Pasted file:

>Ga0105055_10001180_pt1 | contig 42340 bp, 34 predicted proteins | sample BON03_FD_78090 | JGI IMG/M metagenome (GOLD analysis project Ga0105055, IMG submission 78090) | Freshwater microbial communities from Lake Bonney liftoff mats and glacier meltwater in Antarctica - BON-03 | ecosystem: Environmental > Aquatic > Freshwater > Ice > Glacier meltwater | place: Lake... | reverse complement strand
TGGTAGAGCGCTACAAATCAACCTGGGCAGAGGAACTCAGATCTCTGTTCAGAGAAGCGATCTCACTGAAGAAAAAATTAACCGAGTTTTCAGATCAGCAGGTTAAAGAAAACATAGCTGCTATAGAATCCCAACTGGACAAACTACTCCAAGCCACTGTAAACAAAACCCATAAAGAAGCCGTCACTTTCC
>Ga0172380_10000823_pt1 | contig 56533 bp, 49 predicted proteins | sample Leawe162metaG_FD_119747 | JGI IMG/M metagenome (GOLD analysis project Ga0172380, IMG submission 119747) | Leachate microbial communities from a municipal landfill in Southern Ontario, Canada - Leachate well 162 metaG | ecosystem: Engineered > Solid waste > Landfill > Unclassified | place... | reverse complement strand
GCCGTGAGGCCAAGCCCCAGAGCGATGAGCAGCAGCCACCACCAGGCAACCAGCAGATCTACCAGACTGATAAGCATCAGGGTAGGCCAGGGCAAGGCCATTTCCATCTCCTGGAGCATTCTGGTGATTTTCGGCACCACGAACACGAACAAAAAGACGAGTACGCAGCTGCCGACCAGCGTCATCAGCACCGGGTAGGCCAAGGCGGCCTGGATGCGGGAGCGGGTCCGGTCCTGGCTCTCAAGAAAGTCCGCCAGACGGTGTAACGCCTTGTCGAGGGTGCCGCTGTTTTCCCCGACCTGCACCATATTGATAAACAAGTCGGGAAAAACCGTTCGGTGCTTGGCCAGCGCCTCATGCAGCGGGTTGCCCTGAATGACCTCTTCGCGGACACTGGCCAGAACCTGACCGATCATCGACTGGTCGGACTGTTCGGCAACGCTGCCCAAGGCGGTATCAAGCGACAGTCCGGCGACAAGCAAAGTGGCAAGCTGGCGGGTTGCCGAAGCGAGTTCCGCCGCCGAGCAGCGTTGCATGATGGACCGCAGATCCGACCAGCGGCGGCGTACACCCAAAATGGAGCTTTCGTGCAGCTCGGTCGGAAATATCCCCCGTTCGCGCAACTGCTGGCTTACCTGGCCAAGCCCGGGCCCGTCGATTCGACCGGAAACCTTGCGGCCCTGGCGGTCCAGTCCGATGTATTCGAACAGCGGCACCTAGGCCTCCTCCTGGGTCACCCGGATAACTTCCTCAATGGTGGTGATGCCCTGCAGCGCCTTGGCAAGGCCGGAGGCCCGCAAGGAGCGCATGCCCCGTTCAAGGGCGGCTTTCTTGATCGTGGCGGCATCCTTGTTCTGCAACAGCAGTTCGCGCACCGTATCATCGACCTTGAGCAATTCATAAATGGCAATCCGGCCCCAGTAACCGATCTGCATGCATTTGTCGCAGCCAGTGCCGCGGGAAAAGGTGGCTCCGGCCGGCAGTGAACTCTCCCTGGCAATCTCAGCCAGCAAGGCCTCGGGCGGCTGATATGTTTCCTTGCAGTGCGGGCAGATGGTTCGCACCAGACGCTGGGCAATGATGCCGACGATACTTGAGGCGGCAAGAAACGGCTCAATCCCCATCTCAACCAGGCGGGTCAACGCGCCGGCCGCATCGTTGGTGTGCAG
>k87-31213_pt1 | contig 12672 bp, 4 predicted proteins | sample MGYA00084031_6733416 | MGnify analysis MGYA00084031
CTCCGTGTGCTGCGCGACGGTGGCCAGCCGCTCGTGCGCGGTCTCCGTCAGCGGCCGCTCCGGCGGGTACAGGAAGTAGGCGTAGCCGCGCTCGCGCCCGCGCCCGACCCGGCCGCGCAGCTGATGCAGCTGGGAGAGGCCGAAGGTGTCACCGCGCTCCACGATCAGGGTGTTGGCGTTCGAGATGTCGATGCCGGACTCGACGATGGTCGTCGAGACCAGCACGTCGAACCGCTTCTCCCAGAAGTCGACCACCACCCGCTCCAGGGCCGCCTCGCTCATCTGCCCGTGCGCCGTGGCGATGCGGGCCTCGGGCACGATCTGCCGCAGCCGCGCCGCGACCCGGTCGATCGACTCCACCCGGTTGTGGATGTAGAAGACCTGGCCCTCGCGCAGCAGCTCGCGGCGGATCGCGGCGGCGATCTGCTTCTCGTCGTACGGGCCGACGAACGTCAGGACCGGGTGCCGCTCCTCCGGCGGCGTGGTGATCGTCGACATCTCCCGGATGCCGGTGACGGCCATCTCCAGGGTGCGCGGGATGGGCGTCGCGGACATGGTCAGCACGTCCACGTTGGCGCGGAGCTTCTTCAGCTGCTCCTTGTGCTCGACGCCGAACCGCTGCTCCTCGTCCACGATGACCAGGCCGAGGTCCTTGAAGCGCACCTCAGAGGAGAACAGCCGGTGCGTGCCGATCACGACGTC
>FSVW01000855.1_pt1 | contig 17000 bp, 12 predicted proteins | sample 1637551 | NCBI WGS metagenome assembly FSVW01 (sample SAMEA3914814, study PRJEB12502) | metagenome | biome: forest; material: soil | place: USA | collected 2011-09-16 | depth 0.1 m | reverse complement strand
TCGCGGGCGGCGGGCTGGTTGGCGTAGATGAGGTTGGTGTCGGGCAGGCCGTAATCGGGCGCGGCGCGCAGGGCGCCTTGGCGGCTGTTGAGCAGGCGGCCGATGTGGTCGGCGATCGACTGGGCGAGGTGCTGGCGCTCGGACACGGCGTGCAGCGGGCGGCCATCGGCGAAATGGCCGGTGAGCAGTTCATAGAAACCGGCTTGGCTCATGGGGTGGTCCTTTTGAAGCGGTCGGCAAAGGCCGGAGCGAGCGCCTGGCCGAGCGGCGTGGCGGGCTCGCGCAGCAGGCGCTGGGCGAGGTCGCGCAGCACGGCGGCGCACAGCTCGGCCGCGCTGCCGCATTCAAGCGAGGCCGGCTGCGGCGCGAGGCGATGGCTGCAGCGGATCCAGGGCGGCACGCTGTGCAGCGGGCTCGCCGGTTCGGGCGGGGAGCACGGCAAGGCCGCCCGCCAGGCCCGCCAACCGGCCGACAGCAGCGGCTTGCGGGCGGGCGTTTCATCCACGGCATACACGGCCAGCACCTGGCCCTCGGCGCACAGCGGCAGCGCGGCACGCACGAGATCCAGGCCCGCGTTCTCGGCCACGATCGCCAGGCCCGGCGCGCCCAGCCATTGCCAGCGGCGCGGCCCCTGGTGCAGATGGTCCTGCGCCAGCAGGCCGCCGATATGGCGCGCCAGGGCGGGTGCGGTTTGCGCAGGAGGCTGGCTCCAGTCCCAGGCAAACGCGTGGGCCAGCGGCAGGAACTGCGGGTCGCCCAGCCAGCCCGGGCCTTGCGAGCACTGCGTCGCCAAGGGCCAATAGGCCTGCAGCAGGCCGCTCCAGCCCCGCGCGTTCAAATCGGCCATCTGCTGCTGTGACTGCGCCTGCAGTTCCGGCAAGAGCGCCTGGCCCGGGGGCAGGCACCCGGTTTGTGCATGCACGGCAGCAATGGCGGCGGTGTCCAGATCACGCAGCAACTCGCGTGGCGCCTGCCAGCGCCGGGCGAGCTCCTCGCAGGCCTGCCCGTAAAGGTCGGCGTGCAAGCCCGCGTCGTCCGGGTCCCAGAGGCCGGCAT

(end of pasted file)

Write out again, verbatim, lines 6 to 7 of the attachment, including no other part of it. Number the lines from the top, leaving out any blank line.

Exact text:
CTCCGTGTGCTGCGCGACGGTGGCCAGCCGCTCGTGCGCGGTCTCCGTCAGCGGCCGCTCCGGCGGGTACAGGAAGTAGGCGTAGCCGCGCTCGCGCCCGCGCCCGACCCGGCCGCGCAGCTGATGCAGCTGGGAGAGGCCGAAGGTGTCACCGCGCTCCACGATCAGGGTGTTGGCGTTCGAGATGTCGATGCCGGACTCGACGATGGTCGTCGAGACCAGCACGTCGAACCGCTTCTCCCAGAAGTCGACCACCACCCGCTCCAGGGCCGCCTCGCTCATCTGCCCGTGCGCCGTGGCGATGCGGGCCTCGGGCACGATCTGCCGCAGCCGCGCCGCGACCCGGTCGATCGACTCCACCCGGTTGTGGATGTAGAAGACCTGGCCCTCGCGCAGCAGCTCGCGGCGGATCGCGGCGGCGATCTGCTTCTCGTCGTACGGGCCGACGAACGTCAGGACCGGGTGCCGCTCCTCCGGCGGCGTGGTGATCGTCGACATCTCCCGGATGCCGGTGACGGCCATCTCCAGGGTGCGCGGGATGGGCGTCGCGGACATGGTCAGCACGTCCACGTTGGCGCGGAGCTTCTTCAGCTGCTCCTTGTGCTCGACGCCGAACCGCTGCTCCTCGTCCACGATGACCAGGCCGAGGTCCTTGAAGCGCACCTCAGAGGAGAACAGCCGGTGCGTGCCGATCACGACGTC
>FSVW01000855.1_pt1 | contig 17000 bp, 12 predicted proteins | sample 1637551 | NCBI WGS metagenome assembly FSVW01 (sample SAMEA3914814, study PRJEB12502) | metagenome | biome: forest; material: soil | place: USA | collected 2011-09-16 | depth 0.1 m | reverse complement strand